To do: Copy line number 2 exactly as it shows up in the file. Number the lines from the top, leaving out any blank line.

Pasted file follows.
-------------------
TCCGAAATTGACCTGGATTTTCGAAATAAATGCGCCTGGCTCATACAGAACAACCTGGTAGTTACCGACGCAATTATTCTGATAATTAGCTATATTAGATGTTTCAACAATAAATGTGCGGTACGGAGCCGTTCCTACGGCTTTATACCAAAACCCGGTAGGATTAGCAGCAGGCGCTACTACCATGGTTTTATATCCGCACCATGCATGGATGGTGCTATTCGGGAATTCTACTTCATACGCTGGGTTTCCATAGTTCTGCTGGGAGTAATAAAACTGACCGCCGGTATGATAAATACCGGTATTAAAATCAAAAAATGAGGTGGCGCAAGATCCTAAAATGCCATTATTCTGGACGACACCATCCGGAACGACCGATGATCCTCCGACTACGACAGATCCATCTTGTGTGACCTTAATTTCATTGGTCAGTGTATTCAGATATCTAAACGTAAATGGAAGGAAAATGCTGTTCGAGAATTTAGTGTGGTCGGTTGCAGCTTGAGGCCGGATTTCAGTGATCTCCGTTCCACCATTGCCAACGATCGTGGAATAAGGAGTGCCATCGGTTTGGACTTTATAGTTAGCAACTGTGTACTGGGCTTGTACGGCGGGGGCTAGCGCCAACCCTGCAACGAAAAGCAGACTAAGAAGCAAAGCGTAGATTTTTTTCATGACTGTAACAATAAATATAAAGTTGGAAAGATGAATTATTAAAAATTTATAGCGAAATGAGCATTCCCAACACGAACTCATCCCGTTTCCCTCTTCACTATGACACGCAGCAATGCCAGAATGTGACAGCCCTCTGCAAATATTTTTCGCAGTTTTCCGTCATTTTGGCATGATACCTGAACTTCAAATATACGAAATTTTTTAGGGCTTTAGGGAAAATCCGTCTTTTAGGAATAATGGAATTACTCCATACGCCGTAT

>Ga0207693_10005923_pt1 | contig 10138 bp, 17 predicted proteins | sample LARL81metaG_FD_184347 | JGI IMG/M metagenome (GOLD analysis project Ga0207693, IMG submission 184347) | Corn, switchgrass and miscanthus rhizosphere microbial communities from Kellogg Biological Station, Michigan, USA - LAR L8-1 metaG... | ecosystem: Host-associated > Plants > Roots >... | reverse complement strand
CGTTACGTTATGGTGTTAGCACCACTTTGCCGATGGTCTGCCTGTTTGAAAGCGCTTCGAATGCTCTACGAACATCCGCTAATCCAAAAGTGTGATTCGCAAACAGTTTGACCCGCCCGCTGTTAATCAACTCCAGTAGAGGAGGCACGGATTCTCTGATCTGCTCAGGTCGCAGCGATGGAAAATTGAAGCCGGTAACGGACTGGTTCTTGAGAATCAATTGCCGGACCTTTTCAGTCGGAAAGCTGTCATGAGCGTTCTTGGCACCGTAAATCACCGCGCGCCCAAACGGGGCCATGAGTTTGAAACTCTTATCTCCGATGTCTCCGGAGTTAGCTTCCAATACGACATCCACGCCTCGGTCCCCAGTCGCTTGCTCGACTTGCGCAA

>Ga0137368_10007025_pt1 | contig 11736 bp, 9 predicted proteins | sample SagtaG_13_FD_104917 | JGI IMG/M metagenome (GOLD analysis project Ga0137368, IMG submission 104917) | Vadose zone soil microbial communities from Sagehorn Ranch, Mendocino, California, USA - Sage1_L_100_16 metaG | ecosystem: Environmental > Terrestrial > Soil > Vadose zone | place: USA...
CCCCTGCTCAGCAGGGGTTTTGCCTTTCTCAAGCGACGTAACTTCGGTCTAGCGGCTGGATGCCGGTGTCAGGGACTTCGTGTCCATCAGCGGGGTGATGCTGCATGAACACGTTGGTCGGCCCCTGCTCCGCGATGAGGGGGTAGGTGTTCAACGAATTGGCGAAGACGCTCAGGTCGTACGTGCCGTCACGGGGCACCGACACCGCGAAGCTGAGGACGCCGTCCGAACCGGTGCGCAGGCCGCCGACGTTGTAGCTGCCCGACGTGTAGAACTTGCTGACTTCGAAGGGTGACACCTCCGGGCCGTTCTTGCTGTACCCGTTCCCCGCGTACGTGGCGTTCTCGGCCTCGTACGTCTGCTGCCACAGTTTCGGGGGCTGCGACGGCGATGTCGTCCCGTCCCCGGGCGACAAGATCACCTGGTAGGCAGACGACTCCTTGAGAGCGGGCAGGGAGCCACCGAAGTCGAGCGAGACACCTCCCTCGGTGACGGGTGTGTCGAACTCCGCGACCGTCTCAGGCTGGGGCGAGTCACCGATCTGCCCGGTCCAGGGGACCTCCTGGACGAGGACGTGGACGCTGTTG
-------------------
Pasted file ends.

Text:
>Ga0207693_10005923_pt1 | contig 10138 bp, 17 predicted proteins | sample LARL81metaG_FD_184347 | JGI IMG/M metagenome (GOLD analysis project Ga0207693, IMG submission 184347) | Corn, switchgrass and miscanthus rhizosphere microbial communities from Kellogg Biological Station, Michigan, USA - LAR L8-1 metaG... | ecosystem: Host-associated > Plants > Roots >... | reverse complement strand